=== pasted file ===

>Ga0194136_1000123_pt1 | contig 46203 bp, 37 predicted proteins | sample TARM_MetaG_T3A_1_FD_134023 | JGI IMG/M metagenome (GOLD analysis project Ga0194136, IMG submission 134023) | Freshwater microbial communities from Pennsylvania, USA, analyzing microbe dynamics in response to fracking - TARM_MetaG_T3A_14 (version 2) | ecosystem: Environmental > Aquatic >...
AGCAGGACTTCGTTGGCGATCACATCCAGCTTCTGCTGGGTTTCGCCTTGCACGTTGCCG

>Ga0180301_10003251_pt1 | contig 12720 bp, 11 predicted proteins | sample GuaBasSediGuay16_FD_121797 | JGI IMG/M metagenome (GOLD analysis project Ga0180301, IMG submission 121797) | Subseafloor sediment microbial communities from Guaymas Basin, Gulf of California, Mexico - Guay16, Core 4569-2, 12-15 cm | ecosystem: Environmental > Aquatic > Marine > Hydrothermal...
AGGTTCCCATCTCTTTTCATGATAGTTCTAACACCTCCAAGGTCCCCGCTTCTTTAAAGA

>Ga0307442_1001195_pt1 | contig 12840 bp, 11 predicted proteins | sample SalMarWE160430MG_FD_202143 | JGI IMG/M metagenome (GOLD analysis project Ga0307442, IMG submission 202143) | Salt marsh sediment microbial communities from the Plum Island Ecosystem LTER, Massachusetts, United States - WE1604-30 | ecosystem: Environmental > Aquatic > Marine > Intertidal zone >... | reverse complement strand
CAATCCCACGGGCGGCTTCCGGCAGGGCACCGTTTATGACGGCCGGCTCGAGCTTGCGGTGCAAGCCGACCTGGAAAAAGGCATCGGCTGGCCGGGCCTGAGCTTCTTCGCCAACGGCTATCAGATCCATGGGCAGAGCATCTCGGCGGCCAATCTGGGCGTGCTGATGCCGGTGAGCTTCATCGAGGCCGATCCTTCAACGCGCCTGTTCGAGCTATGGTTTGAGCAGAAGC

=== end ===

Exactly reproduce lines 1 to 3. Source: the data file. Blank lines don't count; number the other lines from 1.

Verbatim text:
>Ga0194136_1000123_pt1 | contig 46203 bp, 37 predicted proteins | sample TARM_MetaG_T3A_1_FD_134023 | JGI IMG/M metagenome (GOLD analysis project Ga0194136, IMG submission 134023) | Freshwater microbial communities from Pennsylvania, USA, analyzing microbe dynamics in response to fracking - TARM_MetaG_T3A_14 (version 2) | ecosystem: Environmental > Aquatic >...
AGCAGGACTTCGTTGGCGATCACATCCAGCTTCTGCTGGGTTTCGCCTTGCACGTTGCCG

>Ga0180301_10003251_pt1 | contig 12720 bp, 11 predicted proteins | sample GuaBasSediGuay16_FD_121797 | JGI IMG/M metagenome (GOLD analysis project Ga0180301, IMG submission 121797) | Subseafloor sediment microbial communities from Guaymas Basin, Gulf of California, Mexico - Guay16, Core 4569-2, 12-15 cm | ecosystem: Environmental > Aquatic > Marine > Hydrothermal...